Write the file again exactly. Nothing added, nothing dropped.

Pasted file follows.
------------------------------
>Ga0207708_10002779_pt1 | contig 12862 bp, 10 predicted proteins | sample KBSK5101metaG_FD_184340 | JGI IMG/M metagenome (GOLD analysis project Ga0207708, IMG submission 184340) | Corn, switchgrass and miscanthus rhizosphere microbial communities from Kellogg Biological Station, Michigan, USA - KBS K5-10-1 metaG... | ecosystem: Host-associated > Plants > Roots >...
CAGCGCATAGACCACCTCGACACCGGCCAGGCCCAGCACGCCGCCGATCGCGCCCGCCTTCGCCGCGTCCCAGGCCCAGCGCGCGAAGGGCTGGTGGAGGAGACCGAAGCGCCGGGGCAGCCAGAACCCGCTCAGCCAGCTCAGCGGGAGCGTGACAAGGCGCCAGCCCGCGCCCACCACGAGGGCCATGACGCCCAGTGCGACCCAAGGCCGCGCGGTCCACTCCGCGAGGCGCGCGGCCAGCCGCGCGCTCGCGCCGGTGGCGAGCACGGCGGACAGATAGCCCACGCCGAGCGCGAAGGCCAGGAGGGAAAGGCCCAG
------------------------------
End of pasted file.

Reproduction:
>Ga0207708_10002779_pt1 | contig 12862 bp, 10 predicted proteins | sample KBSK5101metaG_FD_184340 | JGI IMG/M metagenome (GOLD analysis project Ga0207708, IMG submission 184340) | Corn, switchgrass and miscanthus rhizosphere microbial communities from Kellogg Biological Station, Michigan, USA - KBS K5-10-1 metaG... | ecosystem: Host-associated > Plants > Roots >...
CAGCGCATAGACCACCTCGACACCGGCCAGGCCCAGCACGCCGCCGATCGCGCCCGCCTTCGCCGCGTCCCAGGCCCAGCGCGCGAAGGGCTGGTGGAGGAGACCGAAGCGCCGGGGCAGCCAGAACCCGCTCAGCCAGCTCAGCGGGAGCGTGACAAGGCGCCAGCCCGCGCCCACCACGAGGGCCATGACGCCCAGTGCGACCCAAGGCCGCGCGGTCCACTCCGCGAGGCGCGCGGCCAGCCGCGCGCTCGCGCCGGTGGCGAGCACGGCGGACAGATAGCCCACGCCGAGCGCGAAGGCCAGGAGGGAAAGGCCCAG